Grady Memorial Hospital in Atlanta, Georgia, first opened as a 14-bed public hospital in 1892, the same year the first immigrants passed through Ellis Island. Grady Hospital is also where I trained to become a trauma surgeon and critical care specialist. It's hard to imagine a clearer manifestation of the racialized U.S. healthcare system than Grady Hospital. During the Jim Crow era, Atlantans referred to the hospital in the plural form -- "The Gradys" -- because it was essentially two different hospitals contained in a single building. During my fellowship training, many of the elders I cared for still referred to it as such. For many years, Grady had four wings: A and B wings for white patients, with enviable views of the city, and D and E wings on the opposite side for Black patients, with views of neighborhood blight. A long hallway connected the two segregated wards, and Black doctors were disallowed into the hospital to care for their own patients who had been admitted.
As the years progressed, I took for granted how much care patients received without oversight by more senior doctors. Day-to-day decisions at Grady were relegated to fellows, residents, and interns. We can debate whether this was a superb learning environment for surgical trainees or medical exploitation. What is beyond debate is that when the same trainees cared for patients across town at the university hospital -- which mostly served wealthy, white patients -- they had more stringent oversight.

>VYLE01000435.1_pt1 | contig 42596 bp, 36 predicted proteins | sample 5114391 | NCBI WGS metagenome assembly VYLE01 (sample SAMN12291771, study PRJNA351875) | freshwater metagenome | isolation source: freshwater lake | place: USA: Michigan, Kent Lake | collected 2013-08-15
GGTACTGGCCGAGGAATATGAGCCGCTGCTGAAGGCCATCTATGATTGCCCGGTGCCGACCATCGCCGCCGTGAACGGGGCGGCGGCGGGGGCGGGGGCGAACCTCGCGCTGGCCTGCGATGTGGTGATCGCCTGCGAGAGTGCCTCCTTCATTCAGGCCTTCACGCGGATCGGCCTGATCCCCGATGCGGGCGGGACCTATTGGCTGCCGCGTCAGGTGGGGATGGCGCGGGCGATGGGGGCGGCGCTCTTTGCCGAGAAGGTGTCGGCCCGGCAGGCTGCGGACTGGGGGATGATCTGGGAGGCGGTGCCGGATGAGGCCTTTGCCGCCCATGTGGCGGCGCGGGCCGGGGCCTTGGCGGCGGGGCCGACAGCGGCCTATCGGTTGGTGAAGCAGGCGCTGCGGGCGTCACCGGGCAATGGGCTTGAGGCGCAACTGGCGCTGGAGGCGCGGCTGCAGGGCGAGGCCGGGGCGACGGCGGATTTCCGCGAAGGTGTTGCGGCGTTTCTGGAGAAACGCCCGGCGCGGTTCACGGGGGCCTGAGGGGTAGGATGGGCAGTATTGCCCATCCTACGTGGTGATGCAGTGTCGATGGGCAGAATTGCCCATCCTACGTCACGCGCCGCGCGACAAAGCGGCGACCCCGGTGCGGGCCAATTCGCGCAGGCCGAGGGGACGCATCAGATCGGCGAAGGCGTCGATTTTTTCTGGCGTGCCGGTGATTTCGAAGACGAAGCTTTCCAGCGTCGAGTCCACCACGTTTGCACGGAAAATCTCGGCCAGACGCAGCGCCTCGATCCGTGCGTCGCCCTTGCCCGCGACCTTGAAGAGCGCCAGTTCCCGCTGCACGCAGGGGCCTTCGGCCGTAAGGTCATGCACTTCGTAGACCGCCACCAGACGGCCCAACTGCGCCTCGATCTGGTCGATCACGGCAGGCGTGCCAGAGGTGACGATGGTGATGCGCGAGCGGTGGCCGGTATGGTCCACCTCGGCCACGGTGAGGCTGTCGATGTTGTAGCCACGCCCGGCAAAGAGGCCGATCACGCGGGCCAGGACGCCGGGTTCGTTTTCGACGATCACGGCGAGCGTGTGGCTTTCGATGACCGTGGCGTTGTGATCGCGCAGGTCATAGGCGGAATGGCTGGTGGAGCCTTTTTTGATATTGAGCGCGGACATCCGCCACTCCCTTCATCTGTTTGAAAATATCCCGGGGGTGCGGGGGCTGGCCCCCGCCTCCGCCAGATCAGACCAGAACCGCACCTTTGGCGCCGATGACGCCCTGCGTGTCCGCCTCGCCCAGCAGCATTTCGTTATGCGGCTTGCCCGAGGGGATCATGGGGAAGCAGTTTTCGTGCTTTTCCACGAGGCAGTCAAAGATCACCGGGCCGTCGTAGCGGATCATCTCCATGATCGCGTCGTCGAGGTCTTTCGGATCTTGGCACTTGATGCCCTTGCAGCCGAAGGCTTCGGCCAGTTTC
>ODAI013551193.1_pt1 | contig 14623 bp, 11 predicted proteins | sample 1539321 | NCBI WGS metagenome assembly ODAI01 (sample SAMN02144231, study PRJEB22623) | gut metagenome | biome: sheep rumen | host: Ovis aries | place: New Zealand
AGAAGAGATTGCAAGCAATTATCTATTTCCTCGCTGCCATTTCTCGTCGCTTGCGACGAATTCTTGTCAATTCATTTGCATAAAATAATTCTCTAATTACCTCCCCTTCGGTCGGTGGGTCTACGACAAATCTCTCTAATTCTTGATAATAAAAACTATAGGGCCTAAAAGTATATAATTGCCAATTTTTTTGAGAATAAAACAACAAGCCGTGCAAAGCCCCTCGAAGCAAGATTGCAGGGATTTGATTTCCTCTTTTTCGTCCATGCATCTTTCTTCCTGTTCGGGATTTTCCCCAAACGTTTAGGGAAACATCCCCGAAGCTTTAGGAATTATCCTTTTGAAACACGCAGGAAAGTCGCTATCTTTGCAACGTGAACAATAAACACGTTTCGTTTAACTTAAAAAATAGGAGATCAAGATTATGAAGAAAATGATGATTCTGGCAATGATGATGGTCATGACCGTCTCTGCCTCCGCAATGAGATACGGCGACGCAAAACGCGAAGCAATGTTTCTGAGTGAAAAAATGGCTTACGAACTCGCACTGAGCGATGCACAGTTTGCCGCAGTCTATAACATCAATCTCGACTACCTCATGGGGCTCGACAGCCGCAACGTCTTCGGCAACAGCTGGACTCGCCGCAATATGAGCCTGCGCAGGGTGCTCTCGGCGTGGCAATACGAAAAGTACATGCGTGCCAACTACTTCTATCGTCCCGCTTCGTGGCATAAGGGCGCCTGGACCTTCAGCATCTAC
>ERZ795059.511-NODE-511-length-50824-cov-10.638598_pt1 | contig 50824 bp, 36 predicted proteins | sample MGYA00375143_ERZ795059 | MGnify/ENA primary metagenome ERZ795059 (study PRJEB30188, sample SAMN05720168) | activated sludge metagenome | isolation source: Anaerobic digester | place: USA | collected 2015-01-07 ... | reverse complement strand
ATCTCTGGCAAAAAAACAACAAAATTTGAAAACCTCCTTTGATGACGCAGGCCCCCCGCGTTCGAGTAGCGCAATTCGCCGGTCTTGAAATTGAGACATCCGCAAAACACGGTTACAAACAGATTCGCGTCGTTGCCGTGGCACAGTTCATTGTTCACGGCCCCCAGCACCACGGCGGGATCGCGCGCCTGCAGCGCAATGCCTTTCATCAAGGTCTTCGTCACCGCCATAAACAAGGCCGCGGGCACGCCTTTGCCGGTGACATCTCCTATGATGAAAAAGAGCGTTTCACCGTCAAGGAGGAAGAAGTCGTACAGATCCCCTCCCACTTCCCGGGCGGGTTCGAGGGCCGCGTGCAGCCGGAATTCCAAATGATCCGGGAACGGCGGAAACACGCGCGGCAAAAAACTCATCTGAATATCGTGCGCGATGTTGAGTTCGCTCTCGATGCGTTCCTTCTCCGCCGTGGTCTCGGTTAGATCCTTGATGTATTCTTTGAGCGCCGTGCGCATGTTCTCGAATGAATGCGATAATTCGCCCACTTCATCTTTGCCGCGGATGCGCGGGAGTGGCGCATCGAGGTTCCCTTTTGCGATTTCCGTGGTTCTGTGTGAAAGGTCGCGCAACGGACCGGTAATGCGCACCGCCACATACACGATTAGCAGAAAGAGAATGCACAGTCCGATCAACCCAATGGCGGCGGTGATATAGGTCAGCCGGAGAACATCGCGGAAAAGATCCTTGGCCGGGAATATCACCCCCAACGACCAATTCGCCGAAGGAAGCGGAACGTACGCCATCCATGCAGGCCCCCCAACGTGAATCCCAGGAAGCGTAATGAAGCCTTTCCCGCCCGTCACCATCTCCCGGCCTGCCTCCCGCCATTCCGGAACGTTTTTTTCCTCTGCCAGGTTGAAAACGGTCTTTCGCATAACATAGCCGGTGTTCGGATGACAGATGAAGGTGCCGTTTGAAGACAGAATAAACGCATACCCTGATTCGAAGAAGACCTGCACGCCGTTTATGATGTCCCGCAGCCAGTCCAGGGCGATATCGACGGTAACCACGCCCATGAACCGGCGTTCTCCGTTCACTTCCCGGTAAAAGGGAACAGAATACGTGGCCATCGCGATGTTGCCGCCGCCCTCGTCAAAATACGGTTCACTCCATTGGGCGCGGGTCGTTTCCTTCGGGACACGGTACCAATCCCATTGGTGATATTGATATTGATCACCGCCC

A roiling history of exploitation of and experimentation on Black people has fostered distrust of the medical establishment. A brief survey of history includes J. Marion Sims, MD, past president of the American Medical Association and often revered as the "father of modern gynecology," who performed barbaric vaginal operations on enslaved women. They were denied anesthesia, physically restrained, and repeatedly mutilated. Involuntary hysterectomies -- what Fannie Lou Hamer came to call the "Mississippi appendectomy" -- were frequently performed on Black women, often by medical students in training. These are part of the legacy of "dehumanizing attempts to control Black women's reproductive lives," as Dorothy E. Roberts describes in Killing the Black Body.
You are likely aware of the Tuskegee Syphilis Study: the multigenerational study run by the federal government, in which the U.S. Public Health Service denied 600 Black men therapeutic penicillin from 1932 to 1972 to allow the study of the natural progression of latent syphilis. You may not be aware that the Pentagon funded a study of non-therapeutic, whole-body irradiation from 1960 to 1971. All the subjects were poor, most were Black, and 25% of the subjects died within 1 month of exposure. The Radiological Society of North America awarded the lead researcher-physician its highest honor. They conducted this research through the 1960s, as the U.S. prepared to land men on the moon, and the study did not end until the year before my younger sister was born.